These are some measures we are suggesting. I think the justice minister will welcome them. I want to remind him that the reality of organized crime is not temporary. It is a huge threat. To this day, organized crime has managed to poison the life of entire communities, and I am thinking of course about the eastern part of Montreal with what happened in the riding of Hochelaga-Maisonneuve, but it is not only the eastern part of Montreal that is deeply affected by this reality.
This reality is also a daily concern for the people of Saint-Nicolas, who have mobilized to fight this problem. Is it acceptable that bunkers can be built in urban centres, near residential areas, and that people can openly and publicly make money through illegal means and disturb the peace within our communities? I think not. As parliamentarians, we have a responsibility to do everything in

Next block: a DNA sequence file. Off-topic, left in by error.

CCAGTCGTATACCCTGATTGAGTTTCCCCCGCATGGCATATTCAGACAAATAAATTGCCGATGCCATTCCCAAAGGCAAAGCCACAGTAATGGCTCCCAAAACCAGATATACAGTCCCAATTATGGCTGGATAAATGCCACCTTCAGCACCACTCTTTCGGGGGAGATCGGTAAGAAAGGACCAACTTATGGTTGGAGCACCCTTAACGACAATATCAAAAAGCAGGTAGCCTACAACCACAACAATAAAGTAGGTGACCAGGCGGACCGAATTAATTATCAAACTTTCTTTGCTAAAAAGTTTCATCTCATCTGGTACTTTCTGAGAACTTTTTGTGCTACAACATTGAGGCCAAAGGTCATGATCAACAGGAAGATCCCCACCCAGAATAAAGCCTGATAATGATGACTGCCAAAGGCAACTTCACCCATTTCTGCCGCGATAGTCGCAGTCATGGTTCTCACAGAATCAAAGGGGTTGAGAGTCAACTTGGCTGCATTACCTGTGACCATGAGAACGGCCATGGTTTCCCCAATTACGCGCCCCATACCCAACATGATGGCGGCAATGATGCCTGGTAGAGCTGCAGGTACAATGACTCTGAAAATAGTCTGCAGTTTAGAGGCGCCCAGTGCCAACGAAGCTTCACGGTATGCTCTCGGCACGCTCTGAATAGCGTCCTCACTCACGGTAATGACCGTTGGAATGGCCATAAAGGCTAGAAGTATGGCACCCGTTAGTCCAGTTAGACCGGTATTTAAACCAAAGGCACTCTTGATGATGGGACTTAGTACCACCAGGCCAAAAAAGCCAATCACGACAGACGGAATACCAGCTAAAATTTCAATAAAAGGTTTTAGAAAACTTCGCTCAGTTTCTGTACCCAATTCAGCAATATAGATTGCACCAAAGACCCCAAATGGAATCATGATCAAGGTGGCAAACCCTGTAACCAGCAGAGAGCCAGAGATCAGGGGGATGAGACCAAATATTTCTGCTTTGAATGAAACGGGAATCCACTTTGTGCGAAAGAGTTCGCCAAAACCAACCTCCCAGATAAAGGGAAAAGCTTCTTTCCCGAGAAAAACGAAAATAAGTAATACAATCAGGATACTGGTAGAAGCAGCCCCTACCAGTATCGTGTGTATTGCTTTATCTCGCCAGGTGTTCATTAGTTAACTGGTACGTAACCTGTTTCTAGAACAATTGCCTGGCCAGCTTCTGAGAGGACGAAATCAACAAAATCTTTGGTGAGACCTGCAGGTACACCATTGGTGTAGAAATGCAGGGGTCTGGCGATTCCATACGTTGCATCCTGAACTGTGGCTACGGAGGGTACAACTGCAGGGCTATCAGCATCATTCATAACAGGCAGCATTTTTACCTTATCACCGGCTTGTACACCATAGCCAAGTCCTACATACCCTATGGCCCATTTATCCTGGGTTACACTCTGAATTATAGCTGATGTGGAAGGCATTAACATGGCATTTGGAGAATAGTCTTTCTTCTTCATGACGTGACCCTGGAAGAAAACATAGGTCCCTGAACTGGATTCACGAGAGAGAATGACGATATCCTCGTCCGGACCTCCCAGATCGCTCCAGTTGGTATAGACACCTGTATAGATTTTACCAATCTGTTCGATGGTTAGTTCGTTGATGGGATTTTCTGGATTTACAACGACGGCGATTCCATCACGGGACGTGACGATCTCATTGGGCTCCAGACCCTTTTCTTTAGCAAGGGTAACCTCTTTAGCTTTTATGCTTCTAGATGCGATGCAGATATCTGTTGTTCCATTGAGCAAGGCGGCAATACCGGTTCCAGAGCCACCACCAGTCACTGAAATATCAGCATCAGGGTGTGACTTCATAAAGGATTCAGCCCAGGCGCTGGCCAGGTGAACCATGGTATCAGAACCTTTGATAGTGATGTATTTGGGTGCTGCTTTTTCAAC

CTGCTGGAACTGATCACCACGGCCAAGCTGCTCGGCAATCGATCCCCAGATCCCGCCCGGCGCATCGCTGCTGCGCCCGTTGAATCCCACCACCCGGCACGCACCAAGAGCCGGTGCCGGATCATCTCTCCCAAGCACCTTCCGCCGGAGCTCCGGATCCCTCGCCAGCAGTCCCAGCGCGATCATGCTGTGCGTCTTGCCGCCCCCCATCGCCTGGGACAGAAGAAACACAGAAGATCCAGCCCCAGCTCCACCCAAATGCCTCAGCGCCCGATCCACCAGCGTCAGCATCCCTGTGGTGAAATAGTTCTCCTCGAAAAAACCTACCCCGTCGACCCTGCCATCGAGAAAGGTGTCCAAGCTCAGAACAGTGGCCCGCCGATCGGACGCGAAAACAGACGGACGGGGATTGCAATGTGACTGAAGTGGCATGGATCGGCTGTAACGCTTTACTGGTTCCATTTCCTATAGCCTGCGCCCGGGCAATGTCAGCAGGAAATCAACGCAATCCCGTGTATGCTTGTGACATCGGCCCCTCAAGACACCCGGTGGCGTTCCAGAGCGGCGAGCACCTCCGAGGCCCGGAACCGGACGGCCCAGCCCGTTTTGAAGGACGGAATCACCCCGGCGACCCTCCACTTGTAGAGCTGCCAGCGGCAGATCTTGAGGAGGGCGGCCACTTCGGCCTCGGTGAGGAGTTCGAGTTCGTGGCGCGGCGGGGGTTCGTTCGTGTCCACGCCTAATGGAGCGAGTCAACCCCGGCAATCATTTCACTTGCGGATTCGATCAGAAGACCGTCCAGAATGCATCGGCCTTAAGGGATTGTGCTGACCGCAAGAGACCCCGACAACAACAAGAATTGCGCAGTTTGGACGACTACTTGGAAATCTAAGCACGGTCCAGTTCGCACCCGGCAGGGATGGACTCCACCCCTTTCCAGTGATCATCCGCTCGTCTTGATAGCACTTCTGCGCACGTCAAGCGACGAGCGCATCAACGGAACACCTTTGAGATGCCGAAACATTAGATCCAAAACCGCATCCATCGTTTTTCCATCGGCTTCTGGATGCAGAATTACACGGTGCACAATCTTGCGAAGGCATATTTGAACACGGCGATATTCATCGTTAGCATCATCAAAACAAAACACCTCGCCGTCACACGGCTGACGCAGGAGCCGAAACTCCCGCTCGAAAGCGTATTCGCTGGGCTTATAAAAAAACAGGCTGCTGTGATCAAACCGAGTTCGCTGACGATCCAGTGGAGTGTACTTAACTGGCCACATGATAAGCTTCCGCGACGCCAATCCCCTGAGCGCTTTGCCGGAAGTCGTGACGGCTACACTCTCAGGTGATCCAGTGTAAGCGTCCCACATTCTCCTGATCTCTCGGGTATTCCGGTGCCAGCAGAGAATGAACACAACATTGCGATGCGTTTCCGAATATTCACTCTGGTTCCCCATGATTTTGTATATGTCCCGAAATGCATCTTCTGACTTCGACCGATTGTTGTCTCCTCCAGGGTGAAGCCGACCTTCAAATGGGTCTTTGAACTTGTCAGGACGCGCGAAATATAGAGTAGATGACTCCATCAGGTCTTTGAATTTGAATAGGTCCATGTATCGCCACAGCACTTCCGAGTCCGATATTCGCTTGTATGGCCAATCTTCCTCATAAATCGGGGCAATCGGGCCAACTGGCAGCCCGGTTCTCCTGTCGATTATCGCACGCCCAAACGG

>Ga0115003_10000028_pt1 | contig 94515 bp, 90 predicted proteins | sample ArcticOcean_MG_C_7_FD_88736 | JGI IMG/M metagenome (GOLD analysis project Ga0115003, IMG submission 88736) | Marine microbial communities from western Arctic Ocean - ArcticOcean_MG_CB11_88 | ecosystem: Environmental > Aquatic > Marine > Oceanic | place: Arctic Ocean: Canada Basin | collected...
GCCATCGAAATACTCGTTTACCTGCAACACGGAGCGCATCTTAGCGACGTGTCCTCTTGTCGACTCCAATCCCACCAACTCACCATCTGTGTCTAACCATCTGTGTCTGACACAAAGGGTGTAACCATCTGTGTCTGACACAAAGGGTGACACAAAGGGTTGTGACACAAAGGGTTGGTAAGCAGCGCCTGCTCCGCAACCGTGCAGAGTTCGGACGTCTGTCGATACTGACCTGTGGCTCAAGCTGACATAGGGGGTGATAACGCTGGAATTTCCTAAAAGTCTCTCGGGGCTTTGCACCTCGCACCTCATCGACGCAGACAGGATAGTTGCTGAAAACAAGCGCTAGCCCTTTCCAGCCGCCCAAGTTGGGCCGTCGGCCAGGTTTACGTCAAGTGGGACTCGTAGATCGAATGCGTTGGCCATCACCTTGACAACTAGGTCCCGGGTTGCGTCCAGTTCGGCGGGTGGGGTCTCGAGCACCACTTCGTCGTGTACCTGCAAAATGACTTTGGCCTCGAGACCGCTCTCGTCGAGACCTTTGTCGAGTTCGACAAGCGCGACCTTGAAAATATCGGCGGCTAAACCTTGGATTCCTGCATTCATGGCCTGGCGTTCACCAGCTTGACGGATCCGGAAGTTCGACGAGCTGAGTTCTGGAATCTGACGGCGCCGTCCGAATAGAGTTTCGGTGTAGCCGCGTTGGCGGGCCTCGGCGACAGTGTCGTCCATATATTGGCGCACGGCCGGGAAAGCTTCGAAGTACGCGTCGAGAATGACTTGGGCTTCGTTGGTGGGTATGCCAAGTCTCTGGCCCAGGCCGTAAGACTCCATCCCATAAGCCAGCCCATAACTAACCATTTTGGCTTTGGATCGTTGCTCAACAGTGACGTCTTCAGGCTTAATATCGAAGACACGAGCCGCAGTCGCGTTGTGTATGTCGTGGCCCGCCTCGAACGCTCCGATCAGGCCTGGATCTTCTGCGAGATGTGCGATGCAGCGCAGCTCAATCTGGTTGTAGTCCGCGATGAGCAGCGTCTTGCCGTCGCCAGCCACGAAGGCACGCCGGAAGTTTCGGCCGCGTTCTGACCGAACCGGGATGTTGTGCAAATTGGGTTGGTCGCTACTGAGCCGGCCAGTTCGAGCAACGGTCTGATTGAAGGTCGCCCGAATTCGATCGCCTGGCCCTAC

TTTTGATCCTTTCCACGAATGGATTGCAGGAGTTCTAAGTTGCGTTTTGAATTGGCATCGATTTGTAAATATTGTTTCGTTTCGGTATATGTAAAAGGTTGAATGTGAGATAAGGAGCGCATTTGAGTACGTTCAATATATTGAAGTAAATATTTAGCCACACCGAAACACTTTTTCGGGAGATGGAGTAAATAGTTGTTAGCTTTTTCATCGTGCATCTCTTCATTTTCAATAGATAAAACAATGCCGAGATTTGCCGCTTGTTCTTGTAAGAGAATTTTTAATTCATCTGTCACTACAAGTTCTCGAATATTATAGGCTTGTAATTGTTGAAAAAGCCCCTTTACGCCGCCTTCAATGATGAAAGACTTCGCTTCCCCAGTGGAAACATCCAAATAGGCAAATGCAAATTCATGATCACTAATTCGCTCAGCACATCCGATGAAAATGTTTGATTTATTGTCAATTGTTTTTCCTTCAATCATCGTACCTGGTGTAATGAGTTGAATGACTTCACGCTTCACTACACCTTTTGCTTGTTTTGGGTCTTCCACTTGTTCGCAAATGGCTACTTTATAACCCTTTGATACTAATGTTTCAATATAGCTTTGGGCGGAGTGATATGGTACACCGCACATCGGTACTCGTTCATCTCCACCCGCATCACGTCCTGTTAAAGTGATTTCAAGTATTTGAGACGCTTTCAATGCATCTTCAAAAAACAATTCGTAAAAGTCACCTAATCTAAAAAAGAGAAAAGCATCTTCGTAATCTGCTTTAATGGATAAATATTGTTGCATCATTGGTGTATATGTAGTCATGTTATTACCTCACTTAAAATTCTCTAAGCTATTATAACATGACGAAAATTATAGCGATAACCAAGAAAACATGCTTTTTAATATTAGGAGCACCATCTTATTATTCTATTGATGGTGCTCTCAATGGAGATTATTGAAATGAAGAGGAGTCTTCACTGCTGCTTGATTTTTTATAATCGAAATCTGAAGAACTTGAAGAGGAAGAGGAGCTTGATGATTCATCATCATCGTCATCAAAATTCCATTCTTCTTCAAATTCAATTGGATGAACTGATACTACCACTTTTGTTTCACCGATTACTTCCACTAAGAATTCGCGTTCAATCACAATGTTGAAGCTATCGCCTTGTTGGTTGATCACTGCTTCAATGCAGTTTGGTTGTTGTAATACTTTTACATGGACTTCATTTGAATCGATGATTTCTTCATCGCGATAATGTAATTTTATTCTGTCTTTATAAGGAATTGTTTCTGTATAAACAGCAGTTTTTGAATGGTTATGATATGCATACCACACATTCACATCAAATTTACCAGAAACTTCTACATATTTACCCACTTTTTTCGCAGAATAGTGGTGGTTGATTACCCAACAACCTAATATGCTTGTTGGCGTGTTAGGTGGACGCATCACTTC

our power to stop these people, to hold them accountable, to send them to prison and to launch investigations.
Too often, over the past few years, I heard people say that it was the police's fault, because they did not build good cases. I took part in public debates, open lines and television shows where the easy argument that was used was: "If the police did a better job, it would be easier to fight organized crime".
I think this argument does not withstand scrutiny because each time a police force wants to press charges, there are prosecutors and lawyers who study these cases to see how well the evidence would stand up in court, to determine if it could be challenged or not. It is not just about police resources; it is also about the Criminal Code and giving the courts the interpretation tools they need.